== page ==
Watch: Killer Whales Learned to Say 'Hello' and 'Bye-Bye' Through Their Blowholes

Update | This story has been updated with information about an orca that has been observed barking like a seal.

It isn't hard to talk to an orca, but it's truly something when the orca speaks back to you.

New research, complete with haunting recordings, shows that orcas are shockingly good at imitating human speech. You can hear some of the sounds in the video above.

Whales of multiple species, including orcas, are highly social animals who use their voices to communicate. Different pods even have different cultures and accents. Like several species of birds and mammals, orcas learn to make sounds based on the sounds that they hear from others. But new research suggests they don't learn just from other orcas—they can imitate sounds of whatever species they like through their blowholes.

Ship noise overlaps with frequencies used by killer whales to communicate. Andrew Innerarity / REUTERS

In research published today in the journal The Proceedings of the Royal Society B, scientists at the Complutense University of Madrid tested two orcas, a female named Wikie and her calf Moana. Wikie already knew the command "copy," where they asked her to imitate a sound that she had heard, and if she succeeded, they gave her fish or praise. They taught Moana the same command.

The researchers taught the orcas to copy orca commands, which they did with ease. Then they introduced human sounds, like "hello," "ah ah" (laughter) and "bye-bye."

Amazingly, the orcas were able to make similar sounds. While killer whales are used to high-pitched howls, clicks and trills, Wikie and Moana could imitate human words with, in some cases, astounding clarity.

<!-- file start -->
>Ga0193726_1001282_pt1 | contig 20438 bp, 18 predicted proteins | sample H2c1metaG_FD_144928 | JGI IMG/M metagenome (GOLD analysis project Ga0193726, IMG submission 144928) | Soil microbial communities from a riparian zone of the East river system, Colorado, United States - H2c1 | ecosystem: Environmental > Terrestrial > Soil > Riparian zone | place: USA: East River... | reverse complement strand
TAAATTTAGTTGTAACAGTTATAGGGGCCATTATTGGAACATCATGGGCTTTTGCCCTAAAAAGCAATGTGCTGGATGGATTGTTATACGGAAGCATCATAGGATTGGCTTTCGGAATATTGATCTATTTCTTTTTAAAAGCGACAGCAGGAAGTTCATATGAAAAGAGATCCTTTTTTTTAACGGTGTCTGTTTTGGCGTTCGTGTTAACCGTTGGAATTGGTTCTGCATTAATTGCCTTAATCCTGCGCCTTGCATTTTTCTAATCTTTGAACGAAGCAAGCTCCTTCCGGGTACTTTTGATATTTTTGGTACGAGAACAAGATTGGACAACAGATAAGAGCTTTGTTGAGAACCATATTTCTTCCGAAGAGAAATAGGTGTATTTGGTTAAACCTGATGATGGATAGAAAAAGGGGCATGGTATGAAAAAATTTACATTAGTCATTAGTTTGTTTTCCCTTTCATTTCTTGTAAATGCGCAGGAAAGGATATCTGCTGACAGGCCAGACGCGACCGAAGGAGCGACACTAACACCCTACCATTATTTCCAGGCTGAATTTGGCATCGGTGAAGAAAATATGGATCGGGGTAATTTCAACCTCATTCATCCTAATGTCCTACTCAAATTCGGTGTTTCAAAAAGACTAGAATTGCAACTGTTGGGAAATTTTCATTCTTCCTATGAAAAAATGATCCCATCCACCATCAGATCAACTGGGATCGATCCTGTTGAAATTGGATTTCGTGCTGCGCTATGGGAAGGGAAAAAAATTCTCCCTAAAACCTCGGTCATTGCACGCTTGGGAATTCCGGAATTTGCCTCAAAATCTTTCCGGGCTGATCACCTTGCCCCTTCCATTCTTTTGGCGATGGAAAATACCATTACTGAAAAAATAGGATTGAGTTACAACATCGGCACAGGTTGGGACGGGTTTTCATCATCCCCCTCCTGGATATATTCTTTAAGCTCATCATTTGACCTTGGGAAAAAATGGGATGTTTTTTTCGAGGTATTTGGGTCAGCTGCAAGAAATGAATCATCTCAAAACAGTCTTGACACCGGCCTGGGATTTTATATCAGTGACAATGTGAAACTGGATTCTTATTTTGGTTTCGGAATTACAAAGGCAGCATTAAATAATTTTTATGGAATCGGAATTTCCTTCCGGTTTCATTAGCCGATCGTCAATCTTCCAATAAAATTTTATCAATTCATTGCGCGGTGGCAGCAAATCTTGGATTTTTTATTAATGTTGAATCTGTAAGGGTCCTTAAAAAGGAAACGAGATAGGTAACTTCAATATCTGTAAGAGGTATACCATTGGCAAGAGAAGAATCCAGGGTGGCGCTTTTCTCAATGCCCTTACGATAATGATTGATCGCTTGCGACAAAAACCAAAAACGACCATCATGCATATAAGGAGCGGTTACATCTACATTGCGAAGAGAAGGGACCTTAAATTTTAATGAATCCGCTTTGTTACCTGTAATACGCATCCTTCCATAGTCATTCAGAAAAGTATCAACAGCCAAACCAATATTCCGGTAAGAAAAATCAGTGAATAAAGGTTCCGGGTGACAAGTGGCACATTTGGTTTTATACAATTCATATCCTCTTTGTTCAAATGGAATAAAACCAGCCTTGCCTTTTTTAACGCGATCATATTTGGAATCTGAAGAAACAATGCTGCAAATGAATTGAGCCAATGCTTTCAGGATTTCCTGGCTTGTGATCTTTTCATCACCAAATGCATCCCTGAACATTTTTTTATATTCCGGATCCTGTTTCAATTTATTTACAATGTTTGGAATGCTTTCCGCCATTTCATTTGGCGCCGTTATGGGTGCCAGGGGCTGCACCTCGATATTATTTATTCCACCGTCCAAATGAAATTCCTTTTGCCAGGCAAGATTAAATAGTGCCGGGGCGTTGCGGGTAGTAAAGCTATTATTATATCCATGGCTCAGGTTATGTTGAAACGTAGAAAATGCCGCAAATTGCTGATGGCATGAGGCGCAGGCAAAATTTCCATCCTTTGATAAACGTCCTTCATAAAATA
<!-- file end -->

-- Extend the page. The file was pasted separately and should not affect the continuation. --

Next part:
In other cases, their accent was quite thick, but on listening to the recordings, you can tell that their inflections are spot-on. Visual illustrations of the recorded sounds showed that the "bursts" of sound that they made closely matched the bursts in the sound that they were hearing.

The researchers used software to figure out how similar the orca sound was to the sound that the orcas had heard, whether it was the sound of another orca or of a human. They were generally better at imitating orca sounds, but not in all cases. Of the human sounds, they were best at imitating "Amy," "hello" and "ah ah," but they struggled with "one, two," "one, two, three" and "bye-bye."

Cetaceans like orcas and sperm whales are exceptionally good at learning to vocalize from the sounds that they hear. For example, one "bilingual" beluga who was moved to a tank with bottlenose dolphins eventually learned to speak more like a dolphin than another beluga.

In the past, people have found anecdotes of orcas imitating non-orca sounds. For instance, a paper in the journal Biology Letters describes an orca that learned to bark like a seal. However, this new research is the first controlled study on imitating orcas.

The new results show that orcas not only have different dialects between pods, but they have the incredible ability to learn to imitate sounds wherever they hear them.

So, it's OK if you don't speak whale. Whales can speak human well enough.